Genre: Progr. Hard Rock
Solomon Kane was a Progressive Hard Rock band from Rapid City, South Dakota, USA (1981-1983). It was formed by members of the midwestern supergroup Asia (1976-1981), which in turn had been formed from the remains of Whitening (1968-1975). Asia independently released two albums, “Asia” and “Armed to the Teeth”, which have since been re-released as CDs by several labels (including PROGAOR). Whitening was originally on a Minneapolis label called ASI.
Solomon Kane were basically Asia under a new, different name. There is a whole back story abound the conflict with the British super group Asia that drove the group from South Dakota to a name change. However the full band version did not last. They eventually evolved to a studio project, consisted of Mike Coates who was basically recording with female singer Deb Marquart, those recordings were made between 1986 and 1991, but were never released officially until now. PROGAOR Records brings this material on the daylight, releasing it on CD.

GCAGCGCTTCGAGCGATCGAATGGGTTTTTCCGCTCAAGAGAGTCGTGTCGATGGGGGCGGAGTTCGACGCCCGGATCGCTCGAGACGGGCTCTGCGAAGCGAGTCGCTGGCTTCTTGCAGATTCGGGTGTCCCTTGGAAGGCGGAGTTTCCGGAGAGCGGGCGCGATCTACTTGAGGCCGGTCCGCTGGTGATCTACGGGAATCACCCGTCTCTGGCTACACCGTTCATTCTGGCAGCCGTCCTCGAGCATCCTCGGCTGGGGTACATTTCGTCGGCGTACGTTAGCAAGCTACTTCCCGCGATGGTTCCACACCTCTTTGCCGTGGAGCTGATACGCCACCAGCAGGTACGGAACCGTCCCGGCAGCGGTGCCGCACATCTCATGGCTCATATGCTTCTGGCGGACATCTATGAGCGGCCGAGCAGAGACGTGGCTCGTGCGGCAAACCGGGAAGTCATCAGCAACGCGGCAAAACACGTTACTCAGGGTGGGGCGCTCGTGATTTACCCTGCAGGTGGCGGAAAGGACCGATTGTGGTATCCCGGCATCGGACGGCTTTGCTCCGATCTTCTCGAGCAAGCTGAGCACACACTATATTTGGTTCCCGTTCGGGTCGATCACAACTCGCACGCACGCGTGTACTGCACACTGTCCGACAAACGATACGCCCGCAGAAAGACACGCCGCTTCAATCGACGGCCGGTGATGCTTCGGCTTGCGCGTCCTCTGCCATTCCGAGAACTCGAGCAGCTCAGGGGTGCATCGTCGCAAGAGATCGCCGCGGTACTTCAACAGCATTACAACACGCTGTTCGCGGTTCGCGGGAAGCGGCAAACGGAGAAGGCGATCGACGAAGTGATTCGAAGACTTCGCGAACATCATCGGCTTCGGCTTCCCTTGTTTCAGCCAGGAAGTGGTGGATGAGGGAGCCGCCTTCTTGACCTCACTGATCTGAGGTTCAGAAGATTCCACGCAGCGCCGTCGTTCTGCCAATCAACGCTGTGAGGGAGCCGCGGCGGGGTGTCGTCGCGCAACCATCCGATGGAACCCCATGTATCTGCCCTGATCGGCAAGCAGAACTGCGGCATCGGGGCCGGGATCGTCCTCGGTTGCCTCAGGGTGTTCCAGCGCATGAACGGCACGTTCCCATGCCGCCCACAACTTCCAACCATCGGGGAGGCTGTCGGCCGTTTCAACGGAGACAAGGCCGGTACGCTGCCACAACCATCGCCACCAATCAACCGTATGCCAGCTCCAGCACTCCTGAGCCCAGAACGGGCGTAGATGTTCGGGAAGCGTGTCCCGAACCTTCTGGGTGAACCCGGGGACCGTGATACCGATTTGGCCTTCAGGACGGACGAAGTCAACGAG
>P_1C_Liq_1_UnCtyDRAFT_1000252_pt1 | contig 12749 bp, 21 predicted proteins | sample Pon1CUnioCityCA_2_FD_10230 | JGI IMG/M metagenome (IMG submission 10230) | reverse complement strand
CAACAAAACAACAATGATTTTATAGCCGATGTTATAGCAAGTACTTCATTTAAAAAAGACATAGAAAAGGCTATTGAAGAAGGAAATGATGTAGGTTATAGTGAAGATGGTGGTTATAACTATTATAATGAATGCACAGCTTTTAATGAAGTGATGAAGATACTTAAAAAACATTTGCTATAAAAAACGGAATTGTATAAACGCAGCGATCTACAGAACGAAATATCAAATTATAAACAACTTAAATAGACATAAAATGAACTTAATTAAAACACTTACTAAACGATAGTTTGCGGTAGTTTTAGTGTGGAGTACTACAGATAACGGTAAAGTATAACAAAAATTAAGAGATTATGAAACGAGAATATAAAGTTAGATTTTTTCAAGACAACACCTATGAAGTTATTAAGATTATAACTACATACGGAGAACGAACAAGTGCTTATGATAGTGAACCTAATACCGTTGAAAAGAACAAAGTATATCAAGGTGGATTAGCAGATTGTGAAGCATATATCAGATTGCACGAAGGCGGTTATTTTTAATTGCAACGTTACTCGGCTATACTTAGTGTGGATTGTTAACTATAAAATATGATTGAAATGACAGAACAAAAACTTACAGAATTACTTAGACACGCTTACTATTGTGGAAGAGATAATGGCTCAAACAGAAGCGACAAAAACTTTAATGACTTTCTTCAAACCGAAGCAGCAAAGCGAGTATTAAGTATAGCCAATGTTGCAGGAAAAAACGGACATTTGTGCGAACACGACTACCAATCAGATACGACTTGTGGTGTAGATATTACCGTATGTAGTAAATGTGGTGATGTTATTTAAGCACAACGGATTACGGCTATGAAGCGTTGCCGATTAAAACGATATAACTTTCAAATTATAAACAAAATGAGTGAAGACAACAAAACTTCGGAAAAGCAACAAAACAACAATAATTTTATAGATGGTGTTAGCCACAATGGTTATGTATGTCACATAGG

The Solomon Kane originals were composed during Asia’s final year (1981) by Mike Coates -who was the main man and spiritual father on all the three bands: Whitening, Asia and Solomon Kane. They originally meant to be included on the Asia III album, an album that unfortunately never happened.
You may ask “What kind of music Solomon Kane were playing?”. I would put it straight and simple: An amazing combination of Epic, Hard Prog and Pomp magic.
In my option Mike Coates is one of the most talented, inspired and important composers in rock music. I would place his name straight next to the big ones without a single second thought. He has the god gifted ability to compose and deliver brilliant music. It is crystal clear that his overall composing approach is based on classical music formulas. His wide influence by the romantics of the classical music can be heard on almost each guitar theme he brings to the foreground and of course on his lead guitar and piano / keyboards melodies and main solos. He would easily combine those classical formulas with Epic musical parts, bringing to front an out of this world, heavenly result. I can give serious examples to emphasize all the above referring to “The Assassin” song included on this reissue.